Finally I turned the heated grips on for a few minutes to help start the curing process of the J B Weld.

After riding today, the replacement bar has made a big difference.

That’s all until next week!

 

Sylvie And Erica Get Some Attention Again

Firstly – apologies to any regular readers for the late update! I’ve been pretty busy lately with non-bike-related things.

I received a parcel from a fellow CB250RS owner and member of the 2fiftycc.com forums yesterday!

Inside was a well-wrapped…

…CB250RS headlight!

 

Although the surround is a bit damaged…

…the headlight itself is in good condition!

I also tried starting Scarlet last night. Unfortunately all I succeeded in doing was flooding the carb and getting fuel on the floor.

I decided to give the chrome a bit of a polish instead.

While I was at it, I polished the duck-tail fairing.

I gave polishing Erica’s seat cowl a go too

While it seemed to have a noticeable effect on Scarlet…

…this was not so much the case for Erica, however.

The tank was noticeably improved though!

 

The side panels are a similarly lost cause.

I gave Scarlet’s tank a polish too. It turned out quite nicely.

I’ll have a bit more free time over the next couple of weeks, so I will see if I can make some more significant progress for the next entry.

 

Scarlet Gets Her Mojo Back

I’ve been determined to get Scarlet working again, so I decided to have another look at the electrical system.

Of course, the first order of business was to remove the battery

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Before swapping the wiring looms over on Scarlet and Eric, I decided to follow up a suggestion from from a member of the 2fiftycc.com forums, who had mentioned it might be worth replacing Scarlet’s CDI box with a known good one.

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I put the battery on to charge for a little while before attempting any electrical troubleshooting.

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Remembering that Eric seemed to have no trouble starting, I thought it a fairly safe bet that his CDI was in working order. Off it came!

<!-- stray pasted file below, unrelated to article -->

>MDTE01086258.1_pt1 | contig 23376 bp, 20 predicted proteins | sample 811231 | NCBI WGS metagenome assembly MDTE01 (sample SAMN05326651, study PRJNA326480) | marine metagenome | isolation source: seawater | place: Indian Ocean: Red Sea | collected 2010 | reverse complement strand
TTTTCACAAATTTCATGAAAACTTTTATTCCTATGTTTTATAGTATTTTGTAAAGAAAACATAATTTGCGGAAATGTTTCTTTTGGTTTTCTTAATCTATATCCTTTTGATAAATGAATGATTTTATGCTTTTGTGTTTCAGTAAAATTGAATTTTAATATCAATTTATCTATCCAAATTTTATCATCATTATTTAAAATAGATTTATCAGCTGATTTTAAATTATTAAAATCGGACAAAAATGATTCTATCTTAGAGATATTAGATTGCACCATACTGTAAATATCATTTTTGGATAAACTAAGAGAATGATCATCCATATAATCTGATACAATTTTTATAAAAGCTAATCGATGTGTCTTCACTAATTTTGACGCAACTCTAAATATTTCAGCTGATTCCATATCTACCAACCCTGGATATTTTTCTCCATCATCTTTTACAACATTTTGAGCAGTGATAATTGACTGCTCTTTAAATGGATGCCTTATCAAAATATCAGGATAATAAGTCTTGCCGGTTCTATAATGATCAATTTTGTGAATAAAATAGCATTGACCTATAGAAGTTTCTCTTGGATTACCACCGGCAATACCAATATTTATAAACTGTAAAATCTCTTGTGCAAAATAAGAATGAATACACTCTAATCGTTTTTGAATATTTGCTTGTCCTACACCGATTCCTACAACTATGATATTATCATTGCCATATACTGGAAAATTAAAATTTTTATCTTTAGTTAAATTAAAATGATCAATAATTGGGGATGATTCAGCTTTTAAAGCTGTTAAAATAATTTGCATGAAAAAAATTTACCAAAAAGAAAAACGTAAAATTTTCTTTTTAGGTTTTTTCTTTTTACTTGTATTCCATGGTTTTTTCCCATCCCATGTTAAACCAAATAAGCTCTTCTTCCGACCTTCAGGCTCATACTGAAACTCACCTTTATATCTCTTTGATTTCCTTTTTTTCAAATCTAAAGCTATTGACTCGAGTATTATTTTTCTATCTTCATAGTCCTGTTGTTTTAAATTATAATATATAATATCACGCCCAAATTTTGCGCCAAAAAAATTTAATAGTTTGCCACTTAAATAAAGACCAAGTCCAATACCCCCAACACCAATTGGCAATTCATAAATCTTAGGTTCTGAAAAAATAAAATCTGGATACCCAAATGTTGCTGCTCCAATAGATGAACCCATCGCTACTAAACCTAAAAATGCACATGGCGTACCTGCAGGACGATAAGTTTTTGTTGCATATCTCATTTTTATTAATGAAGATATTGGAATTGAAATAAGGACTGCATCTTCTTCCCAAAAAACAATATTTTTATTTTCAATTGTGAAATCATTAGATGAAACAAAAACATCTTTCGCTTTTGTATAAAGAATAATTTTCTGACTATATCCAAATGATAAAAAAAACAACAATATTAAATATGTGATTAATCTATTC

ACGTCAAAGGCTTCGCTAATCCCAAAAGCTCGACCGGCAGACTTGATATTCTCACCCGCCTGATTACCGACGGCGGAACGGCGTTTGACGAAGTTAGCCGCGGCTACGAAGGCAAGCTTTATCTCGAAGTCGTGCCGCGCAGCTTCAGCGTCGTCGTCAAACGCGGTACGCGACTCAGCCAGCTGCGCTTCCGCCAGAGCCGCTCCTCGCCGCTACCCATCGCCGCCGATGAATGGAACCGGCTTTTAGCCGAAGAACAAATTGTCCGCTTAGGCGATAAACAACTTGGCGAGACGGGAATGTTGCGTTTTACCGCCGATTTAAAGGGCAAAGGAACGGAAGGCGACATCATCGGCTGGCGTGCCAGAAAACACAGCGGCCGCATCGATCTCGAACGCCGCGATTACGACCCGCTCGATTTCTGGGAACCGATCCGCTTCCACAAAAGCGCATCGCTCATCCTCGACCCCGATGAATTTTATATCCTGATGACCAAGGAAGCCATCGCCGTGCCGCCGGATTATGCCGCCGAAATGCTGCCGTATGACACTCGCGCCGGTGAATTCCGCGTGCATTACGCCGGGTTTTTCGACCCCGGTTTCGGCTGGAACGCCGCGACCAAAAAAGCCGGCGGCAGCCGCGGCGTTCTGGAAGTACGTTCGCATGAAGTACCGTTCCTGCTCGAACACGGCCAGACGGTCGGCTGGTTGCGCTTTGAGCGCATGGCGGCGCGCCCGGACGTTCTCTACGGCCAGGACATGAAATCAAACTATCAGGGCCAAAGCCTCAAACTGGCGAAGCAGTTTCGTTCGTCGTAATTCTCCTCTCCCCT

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Looks pretty serviceable.

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Scarlet’s looked ok at first…

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…but on closer inspection it didn’t look so good. Scarlet’s old CDI is on the left, the replacement from Eric is on the right.

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There was still a noticeable difference after spraying both sets of terminals with contact cleaner.

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As the one on the left seems to have burnt out, it won’t be going on Eric. I may have spare somewhere for when the time comes to start him again.

After fitting the replacement, I had a quick look at the terminals inside the connection block.

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A quick dose of contact cleaner on those before connecting the CDI.

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The CDI did the trick. Scarlet started!

There is still a bit of work to do, as none of the lights seem to be working. This is the best progress I’ve made on Scarlet in forever though!

I moved Eric back into the shed and parked Scarlet next to Sylvie.

They look pretty good together.

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If I can figure out the rest of the electrical gremlins, Scarlet will be re-registered soon!